By KIRAN MALIK-KHAN, Connect Contributor
She was two-and-a-half years old when her hair started falling out. For Kali MacDonald, this meant being “not pretty,” giving her father an idea that would become a campaign known today as Hair Massacure. The Edmonton-based charity was in town on March 2, 2016 to raise funds for the 14th annual event at Peter Pond Mall. The group raised $11,000 in cash and over $24,000 from Save-On Foods in Stoneycreek Village. An estimated 40 individuals shaved their heads in support of the cause.
Diagnosed in September 2000 at age two with Acute Lymphoblastic Leukemia, Kali went through three years of chemotherapy daily, finally going into remission till date. She celebrates her 18th birthday this May, graduating from high school this summer.
Kali’s dad, Gord MacDonald, founder of Hair Massacure shares the event’s history going back to that day.
“When Kali started crying I laughed to distract her, and she said ‘don’t laugh; I’m not pretty.’ So I said, would you like daddy to shave his head too?”
The first event was held at Canada Post on February 14, 2003, where 48 people shaved their hands to show solidarity for children with cancer, and raised $37,000. Thanks to Kali’s mom, Tammy MacDonald, Hair Massacure has become a media darling in Edmonton with satellite events in Fort McMurray, Red Deer, and Calgary, Grande Prairie and Lethbridge as of 2009.
Last year the group raised over $1.2 million, which is equally divided amongst their two charities of choice: Make a Wish Foundation Northern Alberta, and Stollery Children’s Hospital Foundation.
Formerly known as St. Valentine’s Day Hair Massacre, in 2006 the event moved to West Edmonton Mall.
“I left my career as a Naturopath to support the campaign full-time. I as well switched charities, moving to the Stollery as I had felt that paediatric cancer research was far too important. That year they implemented a project headed by renowned Dr. Shairaz Baksh Ph. D. AHFMR Scholar,” shared Tammy.
“The same year (2006) I had introduced the pink campaign hoping it would take off with flying colours and indeed it did! Many children and schools gravitated towards the concept as it was edgy, fun and a bit more of a challenge than just a head shave. We made the Guinness World Records that year.”
Affectionately known as “victims,” 840 individuals participated that year with $274,000 raised, the event was dubbed, “World’s Largest Head Shave at the World’s Largest Mall” and earned Hair Massacure the Guinness record for the “most heads shaved under one roof in a 24-hour period.”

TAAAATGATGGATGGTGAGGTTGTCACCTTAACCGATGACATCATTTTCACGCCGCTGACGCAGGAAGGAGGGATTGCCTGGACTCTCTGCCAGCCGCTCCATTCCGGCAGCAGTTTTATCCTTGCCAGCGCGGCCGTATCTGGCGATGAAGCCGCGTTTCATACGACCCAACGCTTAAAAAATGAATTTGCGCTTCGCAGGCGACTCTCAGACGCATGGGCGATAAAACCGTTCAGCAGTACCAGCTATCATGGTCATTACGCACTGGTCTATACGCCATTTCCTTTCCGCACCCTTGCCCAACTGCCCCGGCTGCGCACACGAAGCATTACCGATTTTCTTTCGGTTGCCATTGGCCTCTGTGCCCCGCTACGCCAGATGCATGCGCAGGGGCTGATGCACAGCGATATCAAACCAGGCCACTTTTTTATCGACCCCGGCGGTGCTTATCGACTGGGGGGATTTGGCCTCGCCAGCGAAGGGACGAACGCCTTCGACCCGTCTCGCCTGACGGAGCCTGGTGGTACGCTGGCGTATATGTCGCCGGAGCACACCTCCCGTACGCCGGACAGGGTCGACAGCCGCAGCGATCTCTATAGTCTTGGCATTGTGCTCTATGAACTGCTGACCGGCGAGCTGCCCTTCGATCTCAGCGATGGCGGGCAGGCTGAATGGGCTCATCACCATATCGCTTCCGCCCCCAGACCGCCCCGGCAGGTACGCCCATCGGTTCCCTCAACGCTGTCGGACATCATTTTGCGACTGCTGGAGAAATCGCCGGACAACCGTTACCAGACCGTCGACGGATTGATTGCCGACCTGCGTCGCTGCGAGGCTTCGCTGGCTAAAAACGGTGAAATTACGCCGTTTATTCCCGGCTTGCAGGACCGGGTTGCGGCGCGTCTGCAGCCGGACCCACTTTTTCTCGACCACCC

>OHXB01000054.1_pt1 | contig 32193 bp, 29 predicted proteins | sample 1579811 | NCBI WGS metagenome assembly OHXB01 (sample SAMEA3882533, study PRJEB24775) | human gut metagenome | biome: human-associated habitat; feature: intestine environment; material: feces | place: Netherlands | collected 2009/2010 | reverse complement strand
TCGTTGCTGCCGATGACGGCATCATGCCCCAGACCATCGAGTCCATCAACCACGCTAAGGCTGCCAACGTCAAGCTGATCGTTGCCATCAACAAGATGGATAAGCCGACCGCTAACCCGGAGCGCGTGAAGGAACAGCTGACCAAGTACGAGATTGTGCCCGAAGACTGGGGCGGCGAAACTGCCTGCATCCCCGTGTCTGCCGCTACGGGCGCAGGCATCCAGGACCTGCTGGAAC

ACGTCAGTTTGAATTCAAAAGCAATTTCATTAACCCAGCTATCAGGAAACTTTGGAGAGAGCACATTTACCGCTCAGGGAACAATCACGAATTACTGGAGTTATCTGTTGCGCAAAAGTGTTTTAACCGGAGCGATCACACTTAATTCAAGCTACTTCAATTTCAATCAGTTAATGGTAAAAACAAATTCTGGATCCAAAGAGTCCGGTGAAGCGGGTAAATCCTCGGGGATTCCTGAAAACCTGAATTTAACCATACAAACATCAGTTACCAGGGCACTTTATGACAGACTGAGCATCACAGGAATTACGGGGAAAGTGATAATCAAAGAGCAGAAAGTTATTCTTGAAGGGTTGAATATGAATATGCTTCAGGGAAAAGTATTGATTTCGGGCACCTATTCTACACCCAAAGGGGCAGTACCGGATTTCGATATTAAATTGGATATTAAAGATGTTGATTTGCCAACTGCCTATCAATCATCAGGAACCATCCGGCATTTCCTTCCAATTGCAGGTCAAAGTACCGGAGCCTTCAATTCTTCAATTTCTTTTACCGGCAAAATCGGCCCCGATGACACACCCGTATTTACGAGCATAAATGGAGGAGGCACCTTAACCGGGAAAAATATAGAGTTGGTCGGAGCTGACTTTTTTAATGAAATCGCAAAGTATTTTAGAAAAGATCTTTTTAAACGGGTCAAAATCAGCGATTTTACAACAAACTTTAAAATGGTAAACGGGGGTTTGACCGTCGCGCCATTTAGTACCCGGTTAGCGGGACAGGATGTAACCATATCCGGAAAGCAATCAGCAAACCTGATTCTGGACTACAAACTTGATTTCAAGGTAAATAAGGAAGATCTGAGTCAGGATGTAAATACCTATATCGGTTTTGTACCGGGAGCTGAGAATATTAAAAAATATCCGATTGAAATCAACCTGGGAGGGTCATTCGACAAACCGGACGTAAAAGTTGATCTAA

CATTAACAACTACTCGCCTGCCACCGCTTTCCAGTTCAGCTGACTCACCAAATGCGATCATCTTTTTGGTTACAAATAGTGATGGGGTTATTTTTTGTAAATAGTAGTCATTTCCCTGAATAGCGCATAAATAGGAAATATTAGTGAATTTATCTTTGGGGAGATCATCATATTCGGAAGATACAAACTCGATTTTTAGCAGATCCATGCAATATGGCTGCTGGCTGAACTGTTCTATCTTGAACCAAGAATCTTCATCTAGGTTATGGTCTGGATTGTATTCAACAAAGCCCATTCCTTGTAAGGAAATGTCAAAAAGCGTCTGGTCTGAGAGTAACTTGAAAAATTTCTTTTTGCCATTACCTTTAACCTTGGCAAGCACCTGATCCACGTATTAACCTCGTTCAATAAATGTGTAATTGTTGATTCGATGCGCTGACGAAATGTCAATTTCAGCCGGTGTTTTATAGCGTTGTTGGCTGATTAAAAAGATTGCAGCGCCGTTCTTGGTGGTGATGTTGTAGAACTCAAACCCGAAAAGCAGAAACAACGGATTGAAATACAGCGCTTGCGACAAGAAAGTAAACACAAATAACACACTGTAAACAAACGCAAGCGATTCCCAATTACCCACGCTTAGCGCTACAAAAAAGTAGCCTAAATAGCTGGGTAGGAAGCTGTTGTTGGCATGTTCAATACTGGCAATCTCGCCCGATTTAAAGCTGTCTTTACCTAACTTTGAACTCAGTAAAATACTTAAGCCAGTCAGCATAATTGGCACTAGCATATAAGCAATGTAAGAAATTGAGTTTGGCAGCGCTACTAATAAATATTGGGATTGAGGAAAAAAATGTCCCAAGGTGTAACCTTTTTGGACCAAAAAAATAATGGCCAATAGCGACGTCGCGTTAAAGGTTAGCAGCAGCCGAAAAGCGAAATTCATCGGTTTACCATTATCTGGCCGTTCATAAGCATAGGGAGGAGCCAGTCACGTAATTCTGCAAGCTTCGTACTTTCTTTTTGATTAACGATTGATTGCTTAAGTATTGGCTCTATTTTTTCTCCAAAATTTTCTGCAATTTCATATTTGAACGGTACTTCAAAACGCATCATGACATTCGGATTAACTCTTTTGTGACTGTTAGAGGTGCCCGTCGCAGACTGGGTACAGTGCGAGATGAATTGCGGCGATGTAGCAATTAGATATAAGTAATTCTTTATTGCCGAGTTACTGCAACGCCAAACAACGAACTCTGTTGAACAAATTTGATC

“I have very good corporate support such as McDonalds, Pattison Outdoor Marketing, West Edmonton Mall, and media partners such as CTV, Global and CISN Country who has been our large sponsor for the past 10 years. Having known Kali’s story, the event seemed to attract support much easier as Kali was widely publicized as a Miracle Child for the Stollery, poster child for Make-A-Wish and Kids With Cancer Society as well as a special little ambassador for the Alberta Red Cross,” added Tammy.
“In 2009, I expanded Hair Massacure to Red Deer, and Calgary, Fort McMurray, Grande Prairie and Lethbridge personally ensuring support in each area. This was possible to do so with the support of our largest sponsors Save On Foods and Rona who insisted that all of their stores provincially would support the event, ensuring awareness and collecting funding through the sale of Kali Bear icons, Kali Bear Pink and Pink Hard Hats.”
Gord, who was in Fort McMurray for this year’s event was touched by everyone’s generosity. And, said despite a slow economy Albertans never disappoint.
“We are well on our way to one million dollars this year. Albertans are always quick to reach in their pockets. The good will in our province is phenomenal. Because, despite the economy, children still get cancer,” said Gord, who works for Honeywell as a fire alarm technician.
And, while the MacDonalds, who have five girls, separated 10 years ago, they remain best friends, and continue to work on the campaign.
“It is my vision to have awareness throughout the province as Albertans need to know that we have one of the highest rates of childhood cancer in the country, particularly in northern Alberta. Funding cannot be possible without awareness. Our children are dying and we need to act. Still one out of three children will not survive their battle – over 25 years ago, Leukaemia was a death sentence. Research has come a long way, however we aren’t there yet. Paediatric research critically needs funding,” said Tammy.
For more information, or to donate, visit: http://hairmassacure.com/northernab/